In 1932, British announced the formation of a separate electorate for "Depressed Classes" in the Communal Award. Gandhi fiercely opposed a separate electorate for untouchables, saying he feared that such an arrangement would divide the Hindu community.[40][41][42] Gandhi protested by fasting while imprisoned in the Yerwada Central Jail of Poona. Following the fast, Congress politicians and activists such as Madan Mohan Malaviya and Palwankar Baloo organised joint meetings with Ambedkar and his supporters at Yerwada.[43] On 25 September 1932, the agreement known as Poona Pact was signed between Ambedkar (on behalf of the depressed classes among Hindus) and Madan Mohan Malaviya (on behalf of the other Hindus). The agreement gave reserved seats for the depressed classes in the Provisional legislatures, within the general electorate. Due to the pact, the depressed class received 148 seats in the legislature, instead of the 71 as allocated in the Communal Award earlier proposed by British Prime Minister Ramsay MacDonald. The text uses the term "Depressed Classes" to denote Untouchables among Hindus who were later called Scheduled Castes and Scheduled Tribes under India Act 1935, and the later Indian Constitution of 1950.[44][45] In the Poona Pact, a unified electorate was in principle formed, but primary and secondary elections allowed Untouchables in practice to choose their own candidates.[46]

Political career[edit]

In 1935, Ambedkar was appointed principal of the Government Law College, Bombay, a position he held for two years. He also served as the chairman of Governing body of Ramjas College,University of Delhi, after the death of its Founder Shri Rai Kedarnath.[47] Settling in Bombay (today called Mumbai), Ambedkar oversaw the construction of a house, and stocked his personal library with more than 50,000 books.[48] His wife Ramabai died after a long illness the same year. It had been her long-standing wish to go on a pilgrimage to Pandharpur, but Ambedkar had refused to let her go, telling her that he would create a new Pandharpur for her instead of Hinduism's Pandharpur which treated them as untouchables. At the Yeola Conversion Conference on 13 October in Nasik, Ambedkar announced his intention to convert to a different religion and exhorted his followers to leave Hinduism.[48] He would repeat his message at many public meetings across India.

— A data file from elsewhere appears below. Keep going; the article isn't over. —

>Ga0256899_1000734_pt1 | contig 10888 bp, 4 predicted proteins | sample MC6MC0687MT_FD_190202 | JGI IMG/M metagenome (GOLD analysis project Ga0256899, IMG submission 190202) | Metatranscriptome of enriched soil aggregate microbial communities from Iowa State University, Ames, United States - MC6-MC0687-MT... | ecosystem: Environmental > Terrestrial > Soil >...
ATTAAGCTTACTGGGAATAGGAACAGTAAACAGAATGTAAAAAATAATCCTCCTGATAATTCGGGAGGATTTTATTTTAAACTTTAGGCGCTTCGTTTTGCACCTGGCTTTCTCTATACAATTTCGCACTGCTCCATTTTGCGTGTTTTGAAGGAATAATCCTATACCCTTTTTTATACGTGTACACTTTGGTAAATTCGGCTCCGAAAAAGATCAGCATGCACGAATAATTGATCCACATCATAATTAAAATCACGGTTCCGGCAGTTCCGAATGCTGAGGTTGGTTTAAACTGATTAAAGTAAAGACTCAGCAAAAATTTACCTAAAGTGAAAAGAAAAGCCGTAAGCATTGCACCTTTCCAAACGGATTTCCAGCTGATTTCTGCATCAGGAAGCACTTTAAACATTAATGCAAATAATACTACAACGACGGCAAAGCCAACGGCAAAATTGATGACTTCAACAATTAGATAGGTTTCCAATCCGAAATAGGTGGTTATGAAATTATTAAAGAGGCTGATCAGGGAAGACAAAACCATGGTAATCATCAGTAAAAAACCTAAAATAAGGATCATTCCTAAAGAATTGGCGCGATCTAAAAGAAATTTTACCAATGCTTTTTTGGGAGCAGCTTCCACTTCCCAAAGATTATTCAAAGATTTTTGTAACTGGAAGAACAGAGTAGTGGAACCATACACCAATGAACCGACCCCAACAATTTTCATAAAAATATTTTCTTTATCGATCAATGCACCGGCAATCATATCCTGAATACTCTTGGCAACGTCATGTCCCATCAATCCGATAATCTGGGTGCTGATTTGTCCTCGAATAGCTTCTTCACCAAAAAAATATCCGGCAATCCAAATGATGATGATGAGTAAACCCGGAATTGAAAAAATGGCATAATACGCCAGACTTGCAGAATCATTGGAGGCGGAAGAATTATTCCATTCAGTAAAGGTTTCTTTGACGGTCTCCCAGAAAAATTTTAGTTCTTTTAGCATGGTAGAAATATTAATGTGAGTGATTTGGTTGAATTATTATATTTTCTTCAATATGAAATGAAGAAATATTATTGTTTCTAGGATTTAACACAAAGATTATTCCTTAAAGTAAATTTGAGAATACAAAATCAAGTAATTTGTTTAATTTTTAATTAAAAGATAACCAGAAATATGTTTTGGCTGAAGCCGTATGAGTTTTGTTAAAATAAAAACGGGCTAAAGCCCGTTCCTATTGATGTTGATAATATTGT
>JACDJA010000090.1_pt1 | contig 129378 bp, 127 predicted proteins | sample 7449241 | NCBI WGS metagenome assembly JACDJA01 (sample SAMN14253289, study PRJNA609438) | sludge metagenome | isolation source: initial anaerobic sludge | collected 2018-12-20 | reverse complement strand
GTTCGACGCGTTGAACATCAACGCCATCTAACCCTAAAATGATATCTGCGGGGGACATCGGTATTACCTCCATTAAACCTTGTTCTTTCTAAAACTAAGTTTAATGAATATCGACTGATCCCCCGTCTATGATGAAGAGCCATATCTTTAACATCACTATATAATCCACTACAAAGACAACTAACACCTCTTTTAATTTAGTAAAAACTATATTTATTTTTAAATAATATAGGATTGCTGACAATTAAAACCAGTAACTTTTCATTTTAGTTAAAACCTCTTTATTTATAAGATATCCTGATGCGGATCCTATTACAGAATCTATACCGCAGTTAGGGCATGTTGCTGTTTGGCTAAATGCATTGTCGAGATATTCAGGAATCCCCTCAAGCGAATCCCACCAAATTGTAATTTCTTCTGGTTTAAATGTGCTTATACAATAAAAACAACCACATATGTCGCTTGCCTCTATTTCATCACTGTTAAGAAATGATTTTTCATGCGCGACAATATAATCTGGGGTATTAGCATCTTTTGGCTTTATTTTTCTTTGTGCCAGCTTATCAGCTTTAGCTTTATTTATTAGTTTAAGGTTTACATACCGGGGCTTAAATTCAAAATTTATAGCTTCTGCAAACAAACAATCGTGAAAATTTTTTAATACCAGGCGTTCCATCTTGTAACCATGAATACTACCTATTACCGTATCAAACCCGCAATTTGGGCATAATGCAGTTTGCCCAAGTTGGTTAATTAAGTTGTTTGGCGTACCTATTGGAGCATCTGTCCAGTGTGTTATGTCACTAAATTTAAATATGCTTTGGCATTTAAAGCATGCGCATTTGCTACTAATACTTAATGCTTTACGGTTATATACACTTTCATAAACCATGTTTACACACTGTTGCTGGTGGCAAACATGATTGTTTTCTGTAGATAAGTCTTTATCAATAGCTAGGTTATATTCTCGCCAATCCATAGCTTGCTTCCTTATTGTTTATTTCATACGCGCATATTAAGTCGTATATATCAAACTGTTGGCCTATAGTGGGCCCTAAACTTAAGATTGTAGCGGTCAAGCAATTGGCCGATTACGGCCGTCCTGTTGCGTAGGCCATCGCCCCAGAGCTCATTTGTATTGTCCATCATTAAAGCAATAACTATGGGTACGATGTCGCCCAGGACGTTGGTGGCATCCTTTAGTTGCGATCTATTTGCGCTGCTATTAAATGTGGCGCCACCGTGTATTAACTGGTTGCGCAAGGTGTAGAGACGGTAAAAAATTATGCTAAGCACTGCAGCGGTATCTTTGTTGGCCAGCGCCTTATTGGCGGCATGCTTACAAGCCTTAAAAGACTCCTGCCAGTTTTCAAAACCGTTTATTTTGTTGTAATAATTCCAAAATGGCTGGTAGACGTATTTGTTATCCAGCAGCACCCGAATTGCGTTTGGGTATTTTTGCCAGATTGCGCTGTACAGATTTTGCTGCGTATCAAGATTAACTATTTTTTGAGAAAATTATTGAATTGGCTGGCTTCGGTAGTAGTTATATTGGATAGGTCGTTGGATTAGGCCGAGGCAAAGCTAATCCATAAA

In 1936, Ambedkar founded the Independent Labour Party, which contested the 1937 Bombay election to the Central Legislative Assembly for the 13 reserved and 4 general seats, and secured 11 and 3 seats respectively.[49]

Ambedkar published his book Annihilation of Caste on 15 May 1936.[50] It strongly criticised Hindu orthodox religious leaders and the caste system in general,[51] and included "a rebuke of Gandhi" on the subject.[52] Later, in a 1955 BBC interview, he accused Gandhi of writing in opposition of the caste system in English language papers while writing in support of it in Gujarati language papers.[53]

Ambedkar served on the Defence Advisory Committee[54] and the Viceroy's Executive Council as minister for labour.[54]

In his work Who Were the Shudras?, Ambedkar tried to explain the formation of untouchables. He saw Shudras and Ati Shudras who form the lowest caste in the ritual hierarchy of the caste system, as separate from Untouchables. Ambedkar oversaw the transformation of his political party into the Scheduled Castes Federation, although it performed poorly in the 1946 elections for Constituent Assembly of India. Later he was elected into the constituent assembly of Bengal where Muslim League was in power.[55]

Ambedkar contested in the Bombay North first Indian General Election of 1952, but lost to his former assistant and Congress Party candidate Narayan Kajrolkar. Ambedkar became a member of Rajya Sabha, probably an appointed member. He tried to enter Lok Sabha again in the by-election of 1954 from Bhandara, but he placed third (the Congress Party won). By the time of the second general election in 1957, Ambedkar had died.